It is always amazing how poorly these shipping companies are operated—or maybe it is just amazing that supposedly educated lenders will lend them money knowing odds are high that they will never get their cash back.
Dynagas LNG Partners (DLNG) is one of those shippers that one would think had an opportunity to make a decent profit–they are a small partnership–revenue in the $135 million/annually area. They have only 6 LNG carriers and their sponsor has been in business since 2004. 5 of the 6 LNG ships are ice rated–they can travel the northern seas–up near the Artic circle–in fact their sponsor was the 1st LNG carrier to do so back in 2012.
DLNG was formed in 2013 with an IPO in the 4th quarter. Reviewing the financials for the 9 months prior to the IPO we see a company with stellar numbers–in fact I can clearly remember reviewing these financials and thinking “maybe these LNG carriers have some real potential”. Take a look at the results for 3 months and 9 months ending 9/30/2013. The partnership operated only 3 ships at this time and they were contracted at $76,000/day each. This shows a net income of $1.59/share for 9 months.
Speed ahead to 2019–the company operates 6 LNG carriers now instead of 3. Below is their recently released earnings statement. They are contracted at an average daily rate of $62,000—and they can’t even bring a single damned cent to the bottom line!!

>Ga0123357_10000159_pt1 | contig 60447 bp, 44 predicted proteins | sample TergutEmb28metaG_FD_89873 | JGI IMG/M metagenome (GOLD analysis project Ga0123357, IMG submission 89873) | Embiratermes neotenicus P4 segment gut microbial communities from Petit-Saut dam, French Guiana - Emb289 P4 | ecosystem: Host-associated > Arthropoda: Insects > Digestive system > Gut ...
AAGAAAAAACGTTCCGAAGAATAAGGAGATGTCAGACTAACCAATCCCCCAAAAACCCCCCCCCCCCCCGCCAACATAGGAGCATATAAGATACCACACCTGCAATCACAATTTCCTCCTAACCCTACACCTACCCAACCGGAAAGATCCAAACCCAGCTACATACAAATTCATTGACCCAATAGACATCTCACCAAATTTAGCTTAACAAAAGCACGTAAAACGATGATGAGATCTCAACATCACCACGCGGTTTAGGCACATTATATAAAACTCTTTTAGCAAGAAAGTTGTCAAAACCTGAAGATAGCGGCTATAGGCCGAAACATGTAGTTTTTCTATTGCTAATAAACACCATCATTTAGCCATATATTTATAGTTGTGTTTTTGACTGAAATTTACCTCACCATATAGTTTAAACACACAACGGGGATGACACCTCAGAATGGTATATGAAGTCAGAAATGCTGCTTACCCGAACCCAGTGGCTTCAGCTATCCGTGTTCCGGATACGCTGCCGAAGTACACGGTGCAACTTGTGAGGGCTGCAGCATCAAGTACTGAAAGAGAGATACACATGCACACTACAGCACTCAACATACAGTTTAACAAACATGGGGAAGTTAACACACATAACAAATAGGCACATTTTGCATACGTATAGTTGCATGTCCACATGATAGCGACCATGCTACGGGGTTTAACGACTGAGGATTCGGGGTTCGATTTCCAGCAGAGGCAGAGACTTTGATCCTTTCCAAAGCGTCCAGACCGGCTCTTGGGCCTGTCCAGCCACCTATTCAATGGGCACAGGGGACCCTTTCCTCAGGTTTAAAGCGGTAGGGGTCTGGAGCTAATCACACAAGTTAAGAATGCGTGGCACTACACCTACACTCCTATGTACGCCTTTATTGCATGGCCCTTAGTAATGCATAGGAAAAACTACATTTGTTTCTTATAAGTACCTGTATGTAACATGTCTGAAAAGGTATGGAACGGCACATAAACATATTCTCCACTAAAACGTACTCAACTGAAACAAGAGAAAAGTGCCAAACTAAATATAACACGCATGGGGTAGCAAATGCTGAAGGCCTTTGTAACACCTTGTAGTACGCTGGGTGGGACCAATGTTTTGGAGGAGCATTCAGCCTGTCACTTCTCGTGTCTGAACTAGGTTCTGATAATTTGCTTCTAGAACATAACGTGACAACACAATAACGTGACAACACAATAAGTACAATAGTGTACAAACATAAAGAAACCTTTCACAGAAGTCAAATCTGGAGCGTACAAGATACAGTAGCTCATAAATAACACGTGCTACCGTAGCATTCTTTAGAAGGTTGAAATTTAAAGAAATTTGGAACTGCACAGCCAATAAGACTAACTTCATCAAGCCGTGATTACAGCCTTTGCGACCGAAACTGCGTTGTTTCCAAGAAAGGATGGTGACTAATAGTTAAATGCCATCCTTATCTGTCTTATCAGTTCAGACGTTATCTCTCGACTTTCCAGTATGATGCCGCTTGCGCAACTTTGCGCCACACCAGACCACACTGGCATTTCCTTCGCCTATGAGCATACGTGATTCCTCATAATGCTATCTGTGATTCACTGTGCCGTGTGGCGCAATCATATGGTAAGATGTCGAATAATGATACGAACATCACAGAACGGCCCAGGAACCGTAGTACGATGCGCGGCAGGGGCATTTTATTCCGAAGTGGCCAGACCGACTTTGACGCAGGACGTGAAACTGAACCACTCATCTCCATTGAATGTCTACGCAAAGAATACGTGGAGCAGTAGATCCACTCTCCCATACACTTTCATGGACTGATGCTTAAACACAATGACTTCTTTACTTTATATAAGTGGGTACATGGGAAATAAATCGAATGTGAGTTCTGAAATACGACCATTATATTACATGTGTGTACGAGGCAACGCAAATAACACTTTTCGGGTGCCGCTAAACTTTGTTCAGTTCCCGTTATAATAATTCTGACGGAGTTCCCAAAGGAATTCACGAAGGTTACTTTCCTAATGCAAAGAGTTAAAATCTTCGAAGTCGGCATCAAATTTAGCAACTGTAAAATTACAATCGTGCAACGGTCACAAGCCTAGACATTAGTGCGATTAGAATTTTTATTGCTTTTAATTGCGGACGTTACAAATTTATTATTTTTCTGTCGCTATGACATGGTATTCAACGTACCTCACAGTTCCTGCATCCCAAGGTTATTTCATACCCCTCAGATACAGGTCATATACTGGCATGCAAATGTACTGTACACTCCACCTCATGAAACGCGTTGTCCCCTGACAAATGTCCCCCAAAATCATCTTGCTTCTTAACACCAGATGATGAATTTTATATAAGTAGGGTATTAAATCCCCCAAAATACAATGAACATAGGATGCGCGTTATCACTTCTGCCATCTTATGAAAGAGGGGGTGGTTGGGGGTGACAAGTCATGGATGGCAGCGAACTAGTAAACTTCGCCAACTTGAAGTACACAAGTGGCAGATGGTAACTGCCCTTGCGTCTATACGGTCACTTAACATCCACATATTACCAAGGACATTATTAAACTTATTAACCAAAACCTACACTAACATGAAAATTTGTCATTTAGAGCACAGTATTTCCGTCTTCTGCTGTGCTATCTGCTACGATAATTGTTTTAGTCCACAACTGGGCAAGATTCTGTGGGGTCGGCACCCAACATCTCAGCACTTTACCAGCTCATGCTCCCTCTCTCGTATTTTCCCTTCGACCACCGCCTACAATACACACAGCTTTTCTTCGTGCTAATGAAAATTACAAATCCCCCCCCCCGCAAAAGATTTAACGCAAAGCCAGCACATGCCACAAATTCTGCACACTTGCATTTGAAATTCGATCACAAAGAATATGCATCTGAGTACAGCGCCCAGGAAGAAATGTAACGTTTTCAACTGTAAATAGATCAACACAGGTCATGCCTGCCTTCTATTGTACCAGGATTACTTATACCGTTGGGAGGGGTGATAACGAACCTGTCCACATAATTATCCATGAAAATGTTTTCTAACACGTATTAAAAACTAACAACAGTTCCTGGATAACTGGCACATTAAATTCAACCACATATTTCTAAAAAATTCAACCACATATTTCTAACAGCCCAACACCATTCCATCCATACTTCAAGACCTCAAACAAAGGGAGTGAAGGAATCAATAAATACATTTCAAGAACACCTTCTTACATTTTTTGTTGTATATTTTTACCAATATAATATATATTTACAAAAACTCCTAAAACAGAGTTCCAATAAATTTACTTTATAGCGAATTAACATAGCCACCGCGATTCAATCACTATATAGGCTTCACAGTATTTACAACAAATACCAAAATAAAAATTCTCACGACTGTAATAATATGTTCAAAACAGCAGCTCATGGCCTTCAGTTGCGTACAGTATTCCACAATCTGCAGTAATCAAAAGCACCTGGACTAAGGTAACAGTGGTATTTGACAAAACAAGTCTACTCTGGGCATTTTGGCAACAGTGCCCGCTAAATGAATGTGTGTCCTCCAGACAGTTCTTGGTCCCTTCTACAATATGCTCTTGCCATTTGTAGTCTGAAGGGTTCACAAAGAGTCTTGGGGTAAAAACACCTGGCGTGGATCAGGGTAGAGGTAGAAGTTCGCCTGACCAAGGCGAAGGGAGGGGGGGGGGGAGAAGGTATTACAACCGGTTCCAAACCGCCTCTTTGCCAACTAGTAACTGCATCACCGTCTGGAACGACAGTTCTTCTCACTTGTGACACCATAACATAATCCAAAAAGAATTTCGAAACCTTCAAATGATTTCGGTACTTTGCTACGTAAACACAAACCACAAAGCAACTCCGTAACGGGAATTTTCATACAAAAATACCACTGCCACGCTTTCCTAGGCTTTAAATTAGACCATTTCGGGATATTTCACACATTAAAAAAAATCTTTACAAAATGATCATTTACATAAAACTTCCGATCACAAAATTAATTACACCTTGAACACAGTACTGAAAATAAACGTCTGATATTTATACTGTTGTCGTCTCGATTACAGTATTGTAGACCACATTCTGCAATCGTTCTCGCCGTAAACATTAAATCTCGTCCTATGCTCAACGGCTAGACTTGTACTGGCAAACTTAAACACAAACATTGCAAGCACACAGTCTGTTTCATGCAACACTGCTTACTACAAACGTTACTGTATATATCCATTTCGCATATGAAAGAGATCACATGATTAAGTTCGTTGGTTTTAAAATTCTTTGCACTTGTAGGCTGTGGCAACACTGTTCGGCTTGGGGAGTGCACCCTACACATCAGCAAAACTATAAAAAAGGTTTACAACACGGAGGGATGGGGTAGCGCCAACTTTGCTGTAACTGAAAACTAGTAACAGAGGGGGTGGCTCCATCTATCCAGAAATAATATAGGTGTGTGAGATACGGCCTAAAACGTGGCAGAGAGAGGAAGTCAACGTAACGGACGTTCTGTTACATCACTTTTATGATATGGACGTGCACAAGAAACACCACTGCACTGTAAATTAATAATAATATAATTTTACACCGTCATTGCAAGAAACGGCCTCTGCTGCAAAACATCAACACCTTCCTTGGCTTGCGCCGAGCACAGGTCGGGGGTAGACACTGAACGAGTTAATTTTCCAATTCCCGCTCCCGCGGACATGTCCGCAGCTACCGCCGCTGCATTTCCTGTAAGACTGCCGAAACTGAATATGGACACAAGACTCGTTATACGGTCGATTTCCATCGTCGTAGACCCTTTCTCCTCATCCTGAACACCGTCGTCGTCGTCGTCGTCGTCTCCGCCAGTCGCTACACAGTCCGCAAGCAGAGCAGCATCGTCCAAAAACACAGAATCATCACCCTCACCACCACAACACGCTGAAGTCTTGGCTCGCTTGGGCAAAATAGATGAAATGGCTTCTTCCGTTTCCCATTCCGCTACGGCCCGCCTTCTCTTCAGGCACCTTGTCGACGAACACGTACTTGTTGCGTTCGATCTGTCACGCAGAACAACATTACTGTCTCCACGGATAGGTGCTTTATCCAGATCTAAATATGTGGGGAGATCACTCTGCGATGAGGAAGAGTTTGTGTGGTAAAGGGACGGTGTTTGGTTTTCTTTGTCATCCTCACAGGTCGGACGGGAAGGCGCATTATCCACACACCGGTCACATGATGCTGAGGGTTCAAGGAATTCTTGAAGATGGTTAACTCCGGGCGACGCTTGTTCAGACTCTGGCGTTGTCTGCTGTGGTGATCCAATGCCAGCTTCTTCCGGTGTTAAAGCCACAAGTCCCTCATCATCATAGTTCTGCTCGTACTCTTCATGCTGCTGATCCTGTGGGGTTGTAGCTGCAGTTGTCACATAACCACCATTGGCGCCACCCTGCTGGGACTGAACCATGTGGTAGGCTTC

One can look at these income statements and clearly see that while revenue is up 50% in 6 years, interest expense is up 400%–easy money and stupid lenders. But I am sure the sponsor of the partnership is happy – they get their management fees year end and year out irrespective of their incompetence.
Of course there is much more to the story–I’m am sure the sponsors screwed the partnership on ‘drop down’ assets–financed with easy money–but the point really is–BE DARNED CAREFUL WITH THE 2 OUTSTANDING DYNAGAS LNG PARTNERS PREFERRED SHARES–which can be seen here. The shares had big jumps when the company was able to refinance their debt–so instead of a instant bankruptcy they will now go into ‘slow motion’ bankruptcy.
The company has now been restricted from paying any further common share distributions while their new loan is outstanding–BUT the next available source of funds will be the preferred dividends. The company has only a bit of cash, but no doubt they will survive for a few years (the cash you see on the balance sheet 9/30/2019 is already restricted for debt repayment)–lenders will be forced to keep them afloat for a while. Honestly there is a 50/50 chance they will be liquidated within 5 years and common and preferred holders will get ZIP.
For all practical purposes this is now a Zombie company.